Catching and releasing criminals in Fresno

FRESNO, Calif.

A Clovis resident named "Heather" is a teacher, mother, wife, and now a crime victim.

Heather said, "Just got home, locked it up, shut the garage, and its 3:00 in the morning and my alarm's going off and everything's gone."

Someone broke into her car, stealing her soccer bag, her backpack and her purse.

Heather said, "I just felt like my life was stolen!"

A few days after the break-in, police did arrest a suspect in the case and realized he was probably related to several other property crimes. They arrested him and booked him at the Fresno County Jail. Less than 12 hours later he was released because he was a non-violent offender."

Fresno County Sheriff Margaret Mims said, "Do I keep a car burglar or do I release a child molester? And that's basically what we're down to and we have to keep the most violent and the most serious offenders in the jail space that we do have."

Mims is working with a budget 25% smaller than when she took office in 2007. The district attorney's office has also been cut, so has the police department. But property crimes are up 12.5% in Fresno since last year. Auto theft is up 34%. Police now have to get creative to keep criminals in jail until they go to court.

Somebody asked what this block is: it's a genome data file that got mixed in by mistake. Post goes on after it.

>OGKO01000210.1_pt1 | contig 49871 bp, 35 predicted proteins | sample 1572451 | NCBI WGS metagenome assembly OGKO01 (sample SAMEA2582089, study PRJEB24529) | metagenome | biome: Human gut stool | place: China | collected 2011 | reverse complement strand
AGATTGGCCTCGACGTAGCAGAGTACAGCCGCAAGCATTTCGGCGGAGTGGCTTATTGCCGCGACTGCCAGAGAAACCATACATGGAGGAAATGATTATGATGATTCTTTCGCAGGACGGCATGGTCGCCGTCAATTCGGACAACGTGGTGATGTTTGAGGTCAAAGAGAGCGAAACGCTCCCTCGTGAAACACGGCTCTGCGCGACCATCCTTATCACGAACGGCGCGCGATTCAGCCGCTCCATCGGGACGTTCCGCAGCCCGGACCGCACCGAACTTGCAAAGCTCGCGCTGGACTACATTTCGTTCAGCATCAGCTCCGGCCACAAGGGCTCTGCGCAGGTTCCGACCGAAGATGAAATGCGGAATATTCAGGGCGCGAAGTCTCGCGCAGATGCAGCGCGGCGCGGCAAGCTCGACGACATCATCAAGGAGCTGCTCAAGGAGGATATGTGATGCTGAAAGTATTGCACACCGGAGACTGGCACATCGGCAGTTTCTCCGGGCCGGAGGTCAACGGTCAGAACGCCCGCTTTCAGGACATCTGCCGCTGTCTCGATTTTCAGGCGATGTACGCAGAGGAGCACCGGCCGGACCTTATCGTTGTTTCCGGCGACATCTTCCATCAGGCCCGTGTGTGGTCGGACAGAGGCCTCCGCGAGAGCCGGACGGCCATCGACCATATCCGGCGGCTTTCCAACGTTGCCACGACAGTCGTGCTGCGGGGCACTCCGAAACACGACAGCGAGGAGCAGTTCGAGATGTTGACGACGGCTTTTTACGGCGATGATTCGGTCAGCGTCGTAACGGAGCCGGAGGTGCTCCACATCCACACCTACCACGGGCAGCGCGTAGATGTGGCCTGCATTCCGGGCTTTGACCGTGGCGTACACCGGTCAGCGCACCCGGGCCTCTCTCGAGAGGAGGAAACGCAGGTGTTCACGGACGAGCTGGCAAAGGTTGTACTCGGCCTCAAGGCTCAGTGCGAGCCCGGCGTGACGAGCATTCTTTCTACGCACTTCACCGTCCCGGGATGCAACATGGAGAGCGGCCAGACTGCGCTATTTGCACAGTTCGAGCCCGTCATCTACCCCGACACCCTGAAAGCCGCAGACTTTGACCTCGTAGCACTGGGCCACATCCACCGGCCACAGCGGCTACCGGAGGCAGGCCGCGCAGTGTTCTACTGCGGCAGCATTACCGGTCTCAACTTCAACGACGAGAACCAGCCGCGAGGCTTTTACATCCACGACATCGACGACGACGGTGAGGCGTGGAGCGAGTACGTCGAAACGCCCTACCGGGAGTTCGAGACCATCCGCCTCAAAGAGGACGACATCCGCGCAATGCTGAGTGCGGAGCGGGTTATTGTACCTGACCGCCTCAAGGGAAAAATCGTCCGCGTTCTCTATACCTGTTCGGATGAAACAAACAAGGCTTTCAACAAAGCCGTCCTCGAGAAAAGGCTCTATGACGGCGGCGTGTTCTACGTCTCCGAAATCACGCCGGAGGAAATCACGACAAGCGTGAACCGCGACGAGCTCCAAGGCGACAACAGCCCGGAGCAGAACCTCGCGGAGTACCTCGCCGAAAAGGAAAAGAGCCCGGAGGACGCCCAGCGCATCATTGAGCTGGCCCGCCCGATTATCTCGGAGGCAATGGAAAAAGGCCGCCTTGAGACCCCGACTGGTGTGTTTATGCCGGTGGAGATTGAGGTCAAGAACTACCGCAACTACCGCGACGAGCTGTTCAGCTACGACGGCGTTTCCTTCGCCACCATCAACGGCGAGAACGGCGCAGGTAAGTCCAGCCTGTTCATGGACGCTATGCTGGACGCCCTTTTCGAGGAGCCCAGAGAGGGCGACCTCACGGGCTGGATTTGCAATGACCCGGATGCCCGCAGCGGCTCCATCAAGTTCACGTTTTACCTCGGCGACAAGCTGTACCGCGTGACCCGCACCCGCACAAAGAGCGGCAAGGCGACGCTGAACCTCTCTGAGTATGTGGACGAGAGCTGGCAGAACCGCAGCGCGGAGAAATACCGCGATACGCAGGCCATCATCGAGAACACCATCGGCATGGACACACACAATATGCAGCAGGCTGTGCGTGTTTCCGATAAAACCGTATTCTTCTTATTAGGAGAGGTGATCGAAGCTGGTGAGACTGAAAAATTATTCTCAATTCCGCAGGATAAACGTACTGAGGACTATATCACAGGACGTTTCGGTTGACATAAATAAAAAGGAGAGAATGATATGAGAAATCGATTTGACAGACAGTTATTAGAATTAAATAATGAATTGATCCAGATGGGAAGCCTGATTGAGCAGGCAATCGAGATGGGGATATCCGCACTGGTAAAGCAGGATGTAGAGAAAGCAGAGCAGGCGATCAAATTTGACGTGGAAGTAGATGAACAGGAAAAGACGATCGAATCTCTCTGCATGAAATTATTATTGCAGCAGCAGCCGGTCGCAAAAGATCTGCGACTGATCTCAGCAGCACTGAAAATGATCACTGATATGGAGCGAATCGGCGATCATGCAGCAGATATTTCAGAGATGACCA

Lieutenant Don Gross of the Fresno Police Department said, "The jail will hold individuals on gang enhancement as well as auto theft charges. So if we have someone that is a gang member that we can prove, and they're doing that for the benefit of their gang, then yeah, we can hold them."

The bottom line is with state and local budget cuts, you're going to have to be the first line of defense in property crime. When it comes to your car, lock the doors, don't leave the keys, and make sure there's no personal property in view.

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